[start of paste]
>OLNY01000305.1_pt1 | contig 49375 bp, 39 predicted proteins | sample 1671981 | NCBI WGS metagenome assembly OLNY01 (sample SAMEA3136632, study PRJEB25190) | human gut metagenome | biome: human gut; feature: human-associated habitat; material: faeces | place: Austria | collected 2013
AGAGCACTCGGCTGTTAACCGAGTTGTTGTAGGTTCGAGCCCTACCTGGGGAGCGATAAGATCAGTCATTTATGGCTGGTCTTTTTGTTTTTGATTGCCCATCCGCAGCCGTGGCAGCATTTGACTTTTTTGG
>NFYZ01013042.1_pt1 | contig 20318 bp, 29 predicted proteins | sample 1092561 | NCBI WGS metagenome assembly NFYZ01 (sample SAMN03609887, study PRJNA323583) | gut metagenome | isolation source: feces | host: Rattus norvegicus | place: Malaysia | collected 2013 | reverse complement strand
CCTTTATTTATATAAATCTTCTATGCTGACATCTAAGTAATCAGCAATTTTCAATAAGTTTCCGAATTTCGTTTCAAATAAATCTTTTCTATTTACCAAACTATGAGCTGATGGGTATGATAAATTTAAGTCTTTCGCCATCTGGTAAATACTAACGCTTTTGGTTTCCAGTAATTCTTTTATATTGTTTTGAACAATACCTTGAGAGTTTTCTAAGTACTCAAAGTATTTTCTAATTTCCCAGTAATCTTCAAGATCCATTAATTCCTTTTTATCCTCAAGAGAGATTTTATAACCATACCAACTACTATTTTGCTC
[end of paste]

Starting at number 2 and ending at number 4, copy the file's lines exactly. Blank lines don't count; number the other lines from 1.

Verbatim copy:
AGAGCACTCGGCTGTTAACCGAGTTGTTGTAGGTTCGAGCCCTACCTGGGGAGCGATAAGATCAGTCATTTATGGCTGGTCTTTTTGTTTTTGATTGCCCATCCGCAGCCGTGGCAGCATTTGACTTTTTTGG
>NFYZ01013042.1_pt1 | contig 20318 bp, 29 predicted proteins | sample 1092561 | NCBI WGS metagenome assembly NFYZ01 (sample SAMN03609887, study PRJNA323583) | gut metagenome | isolation source: feces | host: Rattus norvegicus | place: Malaysia | collected 2013 | reverse complement strand
CCTTTATTTATATAAATCTTCTATGCTGACATCTAAGTAATCAGCAATTTTCAATAAGTTTCCGAATTTCGTTTCAAATAAATCTTTTCTATTTACCAAACTATGAGCTGATGGGTATGATAAATTTAAGTCTTTCGCCATCTGGTAAATACTAACGCTTTTGGTTTCCAGTAATTCTTTTATATTGTTTTGAACAATACCTTGAGAGTTTTCTAAGTACTCAAAGTATTTTCTAATTTCCCAGTAATCTTCAAGATCCATTAATTCCTTTTTATCCTCAAGAGAGATTTTATAACCATACCAACTACTATTTTGCTC